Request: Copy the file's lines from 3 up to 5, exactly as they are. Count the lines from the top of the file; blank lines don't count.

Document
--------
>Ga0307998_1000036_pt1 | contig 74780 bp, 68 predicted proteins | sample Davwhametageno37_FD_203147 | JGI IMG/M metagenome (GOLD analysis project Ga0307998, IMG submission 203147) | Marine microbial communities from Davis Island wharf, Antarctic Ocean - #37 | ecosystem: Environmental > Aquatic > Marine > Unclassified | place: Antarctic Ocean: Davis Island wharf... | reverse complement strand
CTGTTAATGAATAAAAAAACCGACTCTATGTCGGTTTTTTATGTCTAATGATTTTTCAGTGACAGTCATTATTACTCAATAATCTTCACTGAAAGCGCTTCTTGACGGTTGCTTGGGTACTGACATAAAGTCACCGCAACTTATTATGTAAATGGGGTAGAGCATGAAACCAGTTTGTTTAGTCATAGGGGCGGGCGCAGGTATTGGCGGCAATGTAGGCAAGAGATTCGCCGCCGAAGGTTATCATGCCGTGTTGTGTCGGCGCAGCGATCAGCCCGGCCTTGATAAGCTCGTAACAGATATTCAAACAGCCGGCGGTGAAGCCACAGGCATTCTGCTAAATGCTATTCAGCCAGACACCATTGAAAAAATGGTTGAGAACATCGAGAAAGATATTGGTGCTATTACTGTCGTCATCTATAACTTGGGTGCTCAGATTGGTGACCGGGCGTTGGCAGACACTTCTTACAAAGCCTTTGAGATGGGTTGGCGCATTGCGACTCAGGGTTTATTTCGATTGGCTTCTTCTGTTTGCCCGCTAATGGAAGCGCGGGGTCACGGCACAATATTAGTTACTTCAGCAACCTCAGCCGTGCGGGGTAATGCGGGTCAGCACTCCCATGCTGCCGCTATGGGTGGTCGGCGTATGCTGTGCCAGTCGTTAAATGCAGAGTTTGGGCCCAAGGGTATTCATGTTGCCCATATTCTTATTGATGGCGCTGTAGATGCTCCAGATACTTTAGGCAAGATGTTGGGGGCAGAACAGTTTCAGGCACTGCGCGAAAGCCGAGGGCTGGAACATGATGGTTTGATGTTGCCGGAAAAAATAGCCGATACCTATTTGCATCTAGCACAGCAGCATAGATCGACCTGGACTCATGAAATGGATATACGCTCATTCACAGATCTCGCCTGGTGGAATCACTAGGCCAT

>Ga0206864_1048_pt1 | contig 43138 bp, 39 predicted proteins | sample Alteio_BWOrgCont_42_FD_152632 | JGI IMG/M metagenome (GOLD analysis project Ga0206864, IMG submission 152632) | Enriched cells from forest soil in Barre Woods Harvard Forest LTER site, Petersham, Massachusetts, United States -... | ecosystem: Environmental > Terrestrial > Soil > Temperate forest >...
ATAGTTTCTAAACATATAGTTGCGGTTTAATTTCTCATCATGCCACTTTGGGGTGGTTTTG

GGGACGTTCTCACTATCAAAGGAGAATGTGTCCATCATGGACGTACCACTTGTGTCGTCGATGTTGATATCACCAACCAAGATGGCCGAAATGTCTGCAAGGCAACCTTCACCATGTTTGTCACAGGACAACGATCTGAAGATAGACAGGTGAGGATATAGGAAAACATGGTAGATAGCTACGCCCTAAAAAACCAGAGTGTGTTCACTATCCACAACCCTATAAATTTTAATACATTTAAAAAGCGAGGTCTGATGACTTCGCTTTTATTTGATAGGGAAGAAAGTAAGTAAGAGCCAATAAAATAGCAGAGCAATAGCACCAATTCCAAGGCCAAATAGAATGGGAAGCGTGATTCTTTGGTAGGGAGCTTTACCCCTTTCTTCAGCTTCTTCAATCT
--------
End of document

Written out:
>Ga0206864_1048_pt1 | contig 43138 bp, 39 predicted proteins | sample Alteio_BWOrgCont_42_FD_152632 | JGI IMG/M metagenome (GOLD analysis project Ga0206864, IMG submission 152632) | Enriched cells from forest soil in Barre Woods Harvard Forest LTER site, Petersham, Massachusetts, United States -... | ecosystem: Environmental > Terrestrial > Soil > Temperate forest >...
ATAGTTTCTAAACATATAGTTGCGGTTTAATTTCTCATCATGCCACTTTGGGGTGGTTTTG

GGGACGTTCTCACTATCAAAGGAGAATGTGTCCATCATGGACGTACCACTTGTGTCGTCGATGTTGATATCACCAACCAAGATGGCCGAAATGTCTGCAAGGCAACCTTCACCATGTTTGTCACAGGACAACGATCTGAAGATAGACAGGTGAGGATATAGGAAAACATGGTAGATAGCTACGCCCTAAAAAACCAGAGTGTGTTCACTATCCACAACCCTATAAATTTTAATACATTTAAAAAGCGAGGTCTGATGACTTCGCTTTTATTTGATAGGGAAGAAAGTAAGTAAGAGCCAATAAAATAGCAGAGCAATAGCACCAATTCCAAGGCCAAATAGAATGGGAAGCGTGATTCTTTGGTAGGGAGCTTTACCCCTTTCTTCAGCTTCTTCAATCT